In the review queue I frequently find questions that are marked as duplicates of this question:

What is a NullReferenceException, and how do I fix it?

This isn't always helpful. Many people know perfectly well what the exception means, they just don't know in their specific case what it's caused by, or it is only mentioned as a side effect of their actual problem. Being directed to a question explaining the exception and possible fixes only in general terms (however useful in itself) is close to being patronized or LMGTFY-ed.

The overstretched review queue could do without these "duplicates". Also, questions get closed unjustly when others blindly confirm the close reason.

I was thinking of leaving a comment below the question, asking people to take a second look before picking it as a "duplicate source".

Would this be useful at all? Or is it me now who is patronizing? Or should I leave this to a moderator?

If useful, what could be an appropriate text?

  • Show some examples Jun 8, 2014 at 21:03
  • 9
    'Most people know perfectly well what the exception means." I disagree completely. Most people posting NRE questions have no clue and haven't bothered to even check in their debugger. Nuke every single question on sight. Jun 8, 2014 at 21:04
  • One example (of many): stackoverflow.com/q/24110163/861716 Jun 8, 2014 at 21:05
  • @AnthonyPegram In many cases you're right, but there are questions where people don't even ask about the NRE, it only happens to be an insignificant part of the problem. Jun 8, 2014 at 21:06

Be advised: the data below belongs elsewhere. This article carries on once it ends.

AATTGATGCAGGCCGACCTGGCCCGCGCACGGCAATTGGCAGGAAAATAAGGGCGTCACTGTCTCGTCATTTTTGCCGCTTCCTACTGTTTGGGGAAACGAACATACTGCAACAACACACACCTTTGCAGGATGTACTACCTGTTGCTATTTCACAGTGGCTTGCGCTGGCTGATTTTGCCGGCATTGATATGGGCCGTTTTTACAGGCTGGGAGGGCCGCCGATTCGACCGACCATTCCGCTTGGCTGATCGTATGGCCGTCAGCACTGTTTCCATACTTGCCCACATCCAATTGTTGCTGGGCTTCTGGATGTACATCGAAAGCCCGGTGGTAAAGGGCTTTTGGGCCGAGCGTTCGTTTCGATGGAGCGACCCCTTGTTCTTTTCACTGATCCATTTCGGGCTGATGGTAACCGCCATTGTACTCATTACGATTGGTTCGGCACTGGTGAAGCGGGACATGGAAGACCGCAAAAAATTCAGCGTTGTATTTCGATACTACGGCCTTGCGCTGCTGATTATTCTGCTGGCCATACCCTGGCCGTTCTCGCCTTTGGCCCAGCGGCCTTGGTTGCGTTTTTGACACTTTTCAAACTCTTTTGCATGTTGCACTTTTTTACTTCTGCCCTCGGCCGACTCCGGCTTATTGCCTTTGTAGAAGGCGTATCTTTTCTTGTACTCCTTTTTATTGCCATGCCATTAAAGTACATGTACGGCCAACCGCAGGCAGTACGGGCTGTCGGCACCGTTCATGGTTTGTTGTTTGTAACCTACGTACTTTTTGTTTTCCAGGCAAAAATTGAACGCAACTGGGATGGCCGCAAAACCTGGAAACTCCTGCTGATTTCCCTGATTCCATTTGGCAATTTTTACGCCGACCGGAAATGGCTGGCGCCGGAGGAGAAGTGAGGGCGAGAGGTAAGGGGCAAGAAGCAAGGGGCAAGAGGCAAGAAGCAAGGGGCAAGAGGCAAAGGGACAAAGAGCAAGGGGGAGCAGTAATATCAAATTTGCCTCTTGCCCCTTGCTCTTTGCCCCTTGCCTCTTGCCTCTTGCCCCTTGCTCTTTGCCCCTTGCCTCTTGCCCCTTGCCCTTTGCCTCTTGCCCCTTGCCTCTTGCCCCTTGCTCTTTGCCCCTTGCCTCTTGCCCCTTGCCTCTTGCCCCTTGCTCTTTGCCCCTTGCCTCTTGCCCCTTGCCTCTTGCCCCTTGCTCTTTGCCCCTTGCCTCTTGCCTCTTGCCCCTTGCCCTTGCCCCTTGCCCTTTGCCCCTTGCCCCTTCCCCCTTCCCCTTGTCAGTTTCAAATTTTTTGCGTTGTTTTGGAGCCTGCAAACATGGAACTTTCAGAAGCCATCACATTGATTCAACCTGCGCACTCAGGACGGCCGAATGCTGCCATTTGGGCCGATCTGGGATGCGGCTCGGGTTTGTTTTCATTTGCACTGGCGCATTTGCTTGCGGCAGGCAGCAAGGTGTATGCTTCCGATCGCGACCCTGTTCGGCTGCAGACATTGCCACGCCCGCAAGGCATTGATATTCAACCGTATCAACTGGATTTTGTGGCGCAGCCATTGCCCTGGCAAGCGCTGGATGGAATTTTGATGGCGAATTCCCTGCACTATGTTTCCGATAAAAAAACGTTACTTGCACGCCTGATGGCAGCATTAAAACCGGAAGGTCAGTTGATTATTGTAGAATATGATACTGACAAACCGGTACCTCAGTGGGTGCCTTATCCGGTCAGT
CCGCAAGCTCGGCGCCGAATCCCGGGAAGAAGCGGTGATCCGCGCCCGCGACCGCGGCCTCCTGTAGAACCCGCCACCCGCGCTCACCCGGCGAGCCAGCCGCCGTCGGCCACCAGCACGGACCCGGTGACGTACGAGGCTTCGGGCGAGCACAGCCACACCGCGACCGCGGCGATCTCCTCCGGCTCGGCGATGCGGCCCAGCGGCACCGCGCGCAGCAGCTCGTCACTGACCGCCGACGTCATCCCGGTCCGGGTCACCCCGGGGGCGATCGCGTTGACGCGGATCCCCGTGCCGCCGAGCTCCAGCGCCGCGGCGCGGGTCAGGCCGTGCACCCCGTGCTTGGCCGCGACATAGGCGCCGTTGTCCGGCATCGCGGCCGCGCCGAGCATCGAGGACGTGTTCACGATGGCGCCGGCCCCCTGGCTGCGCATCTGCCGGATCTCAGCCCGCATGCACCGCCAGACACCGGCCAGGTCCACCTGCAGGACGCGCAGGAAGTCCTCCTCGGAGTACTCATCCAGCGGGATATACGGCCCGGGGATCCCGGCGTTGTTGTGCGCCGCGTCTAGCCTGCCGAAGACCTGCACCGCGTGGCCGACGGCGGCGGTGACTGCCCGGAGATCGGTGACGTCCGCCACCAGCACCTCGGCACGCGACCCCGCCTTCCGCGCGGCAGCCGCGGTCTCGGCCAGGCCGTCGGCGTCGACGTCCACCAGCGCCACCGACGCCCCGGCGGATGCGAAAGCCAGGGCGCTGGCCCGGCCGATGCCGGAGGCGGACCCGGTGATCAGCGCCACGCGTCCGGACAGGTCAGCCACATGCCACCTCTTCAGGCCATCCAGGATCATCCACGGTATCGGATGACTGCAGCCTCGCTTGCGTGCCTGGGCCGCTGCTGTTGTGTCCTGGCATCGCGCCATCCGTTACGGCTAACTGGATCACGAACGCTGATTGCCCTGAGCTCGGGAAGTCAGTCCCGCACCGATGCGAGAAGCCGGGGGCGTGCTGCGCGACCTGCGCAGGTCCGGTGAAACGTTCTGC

• 2
    On your sample, I actually (and sheepishly) agree, the NRE is secondary, the main problem is reading from a config file. I wouldn't have used my gold badge auto nuke on that one. Jun 8, 2014 at 21:10
  • @AnthonyPegram OK, and maybe I shouldn't indicate the problem as too common - editing. Jun 8, 2014 at 21:16
  • 1
    here is another example . Where even Jon Skeet seems stumped (gasp!)! It should be noted that neither question is tagged as a Dupe of the touchstone one, which shows that people are reading the question and not simply auto-Duping when they see the term NullReference. (I cant see the close votes referred to in the comment on Gert's example). Jun 8, 2014 at 21:40
  • 2
    Ummm Jon is asking for a minimal example that demonstrates the behaviour @Plutonix. That doesn't mean he's stumped, it means the OP didn't provide enough information.
    – Ben
    Jun 8, 2014 at 21:45
  • @Plutonix Well, if the first sentence is "I know this exception occurs when in C# object is null", people should be near brain dead to mark it as duplicate of the NRE question. Of course you can find examples where this doesn't happen. The problem is, it does happen - more often than I think should be necessary. Jun 8, 2014 at 21:46
  • Oh, and the question in my example was actually closed as we were speaking, for the reason I mentioned, but Anthony reopened it. Jun 8, 2014 at 21:48
  • If the question is not a "debug my NPE for me" question, but can be mistaken for one, the question is unclear. Which is reason enough to close it.
    – Raedwald
    Jun 9, 2014 at 9:38
  • 1
    @Raedwald This is too easy and simply not true. Some reviewers just don't read. Jun 9, 2014 at 13:02
  • FWIW, a new example: stackoverflow.com/q/24118305/861716. Yes, the question should be closed, but it says: "My question is: What is virtual? And When will I use it?" Again, the NRE is collateral damage. Do close reasons matter, or not? Jun 9, 2014 at 14:24